# Homework Help: Negative Gain and Resistance

1. Mar 21, 2015

### Zondrina

1. The problem statement, all variables and given/known data

Calculate $R_S$ given the expression:

$$A_v = - \frac{g_m (R_L || R_D)}{1 + g_m R_S}$$

The parameters $g_m = 1.292 \frac{mA}{V}$, $R_L = 180 k \Omega$, $R_D = 18 k \Omega$, $A_v = 5 \frac{V}{V}$.

2. Relevant equations

3. The attempt at a solution

My question is about the negative sign. When I go to compute $R_S$, do I pretend the negative sign isn't there or something? If I leave the negative sign in the calculation I get:

$R_S = - 4.05 k \Omega$

Resistances must be positive, so the above does not make physical sense.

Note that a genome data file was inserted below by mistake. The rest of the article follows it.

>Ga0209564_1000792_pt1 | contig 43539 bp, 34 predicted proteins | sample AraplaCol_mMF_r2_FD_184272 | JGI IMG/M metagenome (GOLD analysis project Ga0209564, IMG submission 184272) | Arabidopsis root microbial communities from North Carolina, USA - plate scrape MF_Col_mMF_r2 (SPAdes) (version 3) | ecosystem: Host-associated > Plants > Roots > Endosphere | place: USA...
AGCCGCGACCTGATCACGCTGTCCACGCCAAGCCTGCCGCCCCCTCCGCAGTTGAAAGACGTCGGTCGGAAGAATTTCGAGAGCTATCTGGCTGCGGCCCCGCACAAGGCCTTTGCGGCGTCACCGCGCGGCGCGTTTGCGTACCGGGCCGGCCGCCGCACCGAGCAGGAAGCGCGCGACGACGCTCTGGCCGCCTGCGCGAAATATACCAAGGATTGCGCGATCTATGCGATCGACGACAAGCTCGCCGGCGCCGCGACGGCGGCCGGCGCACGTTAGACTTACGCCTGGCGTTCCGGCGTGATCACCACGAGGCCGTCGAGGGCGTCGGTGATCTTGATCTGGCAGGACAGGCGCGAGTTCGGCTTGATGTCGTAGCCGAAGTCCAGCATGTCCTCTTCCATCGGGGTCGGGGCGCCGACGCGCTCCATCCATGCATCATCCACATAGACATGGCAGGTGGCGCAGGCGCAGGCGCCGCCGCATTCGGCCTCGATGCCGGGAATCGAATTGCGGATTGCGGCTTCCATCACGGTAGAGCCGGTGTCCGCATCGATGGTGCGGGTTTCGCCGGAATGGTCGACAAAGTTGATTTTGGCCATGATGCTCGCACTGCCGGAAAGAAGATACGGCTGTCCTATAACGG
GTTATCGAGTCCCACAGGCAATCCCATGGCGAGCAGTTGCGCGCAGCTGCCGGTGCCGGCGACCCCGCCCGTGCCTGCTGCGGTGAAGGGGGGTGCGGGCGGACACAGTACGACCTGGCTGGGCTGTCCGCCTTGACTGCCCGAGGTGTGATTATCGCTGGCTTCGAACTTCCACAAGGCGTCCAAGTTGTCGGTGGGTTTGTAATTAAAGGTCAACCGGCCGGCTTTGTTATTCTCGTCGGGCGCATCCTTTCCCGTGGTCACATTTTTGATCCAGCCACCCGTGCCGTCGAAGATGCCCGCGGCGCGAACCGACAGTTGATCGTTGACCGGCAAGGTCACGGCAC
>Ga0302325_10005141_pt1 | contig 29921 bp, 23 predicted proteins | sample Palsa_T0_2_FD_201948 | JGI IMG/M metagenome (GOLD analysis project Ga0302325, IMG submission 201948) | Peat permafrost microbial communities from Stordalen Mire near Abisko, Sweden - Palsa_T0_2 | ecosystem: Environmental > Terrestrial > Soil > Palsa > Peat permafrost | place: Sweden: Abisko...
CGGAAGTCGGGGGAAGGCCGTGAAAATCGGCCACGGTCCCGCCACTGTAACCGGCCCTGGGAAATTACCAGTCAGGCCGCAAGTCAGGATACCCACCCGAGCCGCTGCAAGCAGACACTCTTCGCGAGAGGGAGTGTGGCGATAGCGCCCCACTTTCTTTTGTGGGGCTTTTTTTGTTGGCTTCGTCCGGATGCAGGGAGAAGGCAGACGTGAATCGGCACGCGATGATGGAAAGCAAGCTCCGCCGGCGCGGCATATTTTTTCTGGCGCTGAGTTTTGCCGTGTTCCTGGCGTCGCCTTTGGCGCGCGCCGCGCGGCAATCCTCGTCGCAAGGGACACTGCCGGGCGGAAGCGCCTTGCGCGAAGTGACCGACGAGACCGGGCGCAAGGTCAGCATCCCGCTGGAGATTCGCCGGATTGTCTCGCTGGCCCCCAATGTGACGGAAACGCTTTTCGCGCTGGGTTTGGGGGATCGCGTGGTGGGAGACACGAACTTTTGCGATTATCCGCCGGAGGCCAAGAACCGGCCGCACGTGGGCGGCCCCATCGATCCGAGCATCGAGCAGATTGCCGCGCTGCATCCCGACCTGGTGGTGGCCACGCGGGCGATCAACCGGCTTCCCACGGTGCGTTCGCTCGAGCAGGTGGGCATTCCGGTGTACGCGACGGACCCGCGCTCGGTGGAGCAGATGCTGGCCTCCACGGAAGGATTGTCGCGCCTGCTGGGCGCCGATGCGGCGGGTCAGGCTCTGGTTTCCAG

If I pretend the negative sign isn't there then I get:

$R_S = 2.5 k \Omega$

What is the proper way to compute the resistance?

EDIT: I believe the gain should be $A_v = -5 V/V$ even though it was given as 5, so the resistance $R_S = 2.5 k \Omega$ should be correct.

Last edited: Mar 21, 2015
2. Mar 21, 2015

### milesyoung

This is for a common-source amplifier with source resistance $R_S$? If so, then you're right about $A_v$.

3. Mar 23, 2015

### rude man

Generalizing post 2 a bit, I'd venture that the circuit is an inverting stage of some kind, be it MOSFET, JFET, BJT, vacuum tube, etc. - based.

4. Mar 23, 2015

### milesyoung

I just guessed it was FET-based from the subscripts, i.e. D, S, L for drain, source, load.

5. Mar 23, 2015

Sure.